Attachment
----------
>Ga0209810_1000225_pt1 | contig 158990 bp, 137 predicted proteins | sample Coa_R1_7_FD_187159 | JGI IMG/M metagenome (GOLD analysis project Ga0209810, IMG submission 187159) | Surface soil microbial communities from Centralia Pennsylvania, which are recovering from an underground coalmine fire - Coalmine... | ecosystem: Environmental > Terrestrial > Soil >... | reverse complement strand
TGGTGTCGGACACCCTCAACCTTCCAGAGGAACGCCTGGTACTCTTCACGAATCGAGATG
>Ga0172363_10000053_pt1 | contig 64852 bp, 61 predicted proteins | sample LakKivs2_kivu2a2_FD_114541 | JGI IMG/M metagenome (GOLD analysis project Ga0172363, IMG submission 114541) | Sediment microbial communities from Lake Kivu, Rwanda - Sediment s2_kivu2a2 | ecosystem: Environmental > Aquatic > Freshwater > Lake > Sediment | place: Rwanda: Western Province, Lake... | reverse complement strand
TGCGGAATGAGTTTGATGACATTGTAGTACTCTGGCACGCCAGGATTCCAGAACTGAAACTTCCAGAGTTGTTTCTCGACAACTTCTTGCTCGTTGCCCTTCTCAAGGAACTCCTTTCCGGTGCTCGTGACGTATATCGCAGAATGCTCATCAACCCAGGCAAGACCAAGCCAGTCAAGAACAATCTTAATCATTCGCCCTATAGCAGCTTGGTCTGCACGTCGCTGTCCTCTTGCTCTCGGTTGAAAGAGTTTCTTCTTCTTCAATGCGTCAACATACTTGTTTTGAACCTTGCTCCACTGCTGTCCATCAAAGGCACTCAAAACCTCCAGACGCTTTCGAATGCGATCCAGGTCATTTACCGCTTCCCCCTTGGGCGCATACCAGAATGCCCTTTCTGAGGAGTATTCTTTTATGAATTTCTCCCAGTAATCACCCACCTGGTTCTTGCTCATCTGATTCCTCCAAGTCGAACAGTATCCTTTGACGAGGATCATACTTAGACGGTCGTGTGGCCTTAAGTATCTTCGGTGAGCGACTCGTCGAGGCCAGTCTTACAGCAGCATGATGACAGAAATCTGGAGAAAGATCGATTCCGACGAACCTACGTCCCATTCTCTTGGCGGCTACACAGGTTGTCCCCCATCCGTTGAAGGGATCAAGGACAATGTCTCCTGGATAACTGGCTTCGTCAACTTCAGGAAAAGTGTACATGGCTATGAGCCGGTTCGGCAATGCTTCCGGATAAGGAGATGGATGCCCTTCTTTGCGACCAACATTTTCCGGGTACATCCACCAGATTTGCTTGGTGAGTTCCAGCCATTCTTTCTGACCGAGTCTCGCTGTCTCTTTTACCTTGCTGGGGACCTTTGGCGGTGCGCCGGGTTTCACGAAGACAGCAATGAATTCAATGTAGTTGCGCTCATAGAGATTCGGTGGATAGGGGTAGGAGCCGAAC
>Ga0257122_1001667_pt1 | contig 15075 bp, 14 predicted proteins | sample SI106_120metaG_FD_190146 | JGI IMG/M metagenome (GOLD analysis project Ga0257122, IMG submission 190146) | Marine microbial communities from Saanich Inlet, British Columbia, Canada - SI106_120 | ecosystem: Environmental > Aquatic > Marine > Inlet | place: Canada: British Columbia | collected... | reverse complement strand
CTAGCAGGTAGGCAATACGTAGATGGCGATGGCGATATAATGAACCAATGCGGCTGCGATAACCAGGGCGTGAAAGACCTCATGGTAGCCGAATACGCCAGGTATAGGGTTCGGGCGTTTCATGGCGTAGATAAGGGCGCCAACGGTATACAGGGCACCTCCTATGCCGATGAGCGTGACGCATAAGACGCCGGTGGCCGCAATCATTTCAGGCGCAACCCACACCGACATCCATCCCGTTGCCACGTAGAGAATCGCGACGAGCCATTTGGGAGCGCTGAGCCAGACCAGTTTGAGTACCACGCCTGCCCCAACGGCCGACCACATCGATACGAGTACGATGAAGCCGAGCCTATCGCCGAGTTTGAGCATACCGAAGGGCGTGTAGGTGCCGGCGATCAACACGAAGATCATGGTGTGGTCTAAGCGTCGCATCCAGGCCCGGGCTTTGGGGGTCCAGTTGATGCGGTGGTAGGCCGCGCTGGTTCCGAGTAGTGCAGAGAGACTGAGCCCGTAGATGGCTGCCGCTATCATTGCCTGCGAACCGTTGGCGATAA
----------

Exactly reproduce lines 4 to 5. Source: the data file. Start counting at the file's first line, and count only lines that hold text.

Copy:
TGCGGAATGAGTTTGATGACATTGTAGTACTCTGGCACGCCAGGATTCCAGAACTGAAACTTCCAGAGTTGTTTCTCGACAACTTCTTGCTCGTTGCCCTTCTCAAGGAACTCCTTTCCGGTGCTCGTGACGTATATCGCAGAATGCTCATCAACCCAGGCAAGACCAAGCCAGTCAAGAACAATCTTAATCATTCGCCCTATAGCAGCTTGGTCTGCACGTCGCTGTCCTCTTGCTCTCGGTTGAAAGAGTTTCTTCTTCTTCAATGCGTCAACATACTTGTTTTGAACCTTGCTCCACTGCTGTCCATCAAAGGCACTCAAAACCTCCAGACGCTTTCGAATGCGATCCAGGTCATTTACCGCTTCCCCCTTGGGCGCATACCAGAATGCCCTTTCTGAGGAGTATTCTTTTATGAATTTCTCCCAGTAATCACCCACCTGGTTCTTGCTCATCTGATTCCTCCAAGTCGAACAGTATCCTTTGACGAGGATCATACTTAGACGGTCGTGTGGCCTTAAGTATCTTCGGTGAGCGACTCGTCGAGGCCAGTCTTACAGCAGCATGATGACAGAAATCTGGAGAAAGATCGATTCCGACGAACCTACGTCCCATTCTCTTGGCGGCTACACAGGTTGTCCCCCATCCGTTGAAGGGATCAAGGACAATGTCTCCTGGATAACTGGCTTCGTCAACTTCAGGAAAAGTGTACATGGCTATGAGCCGGTTCGGCAATGCTTCCGGATAAGGAGATGGATGCCCTTCTTTGCGACCAACATTTTCCGGGTACATCCACCAGATTTGCTTGGTGAGTTCCAGCCATTCTTTCTGACCGAGTCTCGCTGTCTCTTTTACCTTGCTGGGGACCTTTGGCGGTGCGCCGGGTTTCACGAAGACAGCAATGAATTCAATGTAGTTGCGCTCATAGAGATTCGGTGGATAGGGGTAGGAGCCGAAC
>Ga0257122_1001667_pt1 | contig 15075 bp, 14 predicted proteins | sample SI106_120metaG_FD_190146 | JGI IMG/M metagenome (GOLD analysis project Ga0257122, IMG submission 190146) | Marine microbial communities from Saanich Inlet, British Columbia, Canada - SI106_120 | ecosystem: Environmental > Aquatic > Marine > Inlet | place: Canada: British Columbia | collected... | reverse complement strand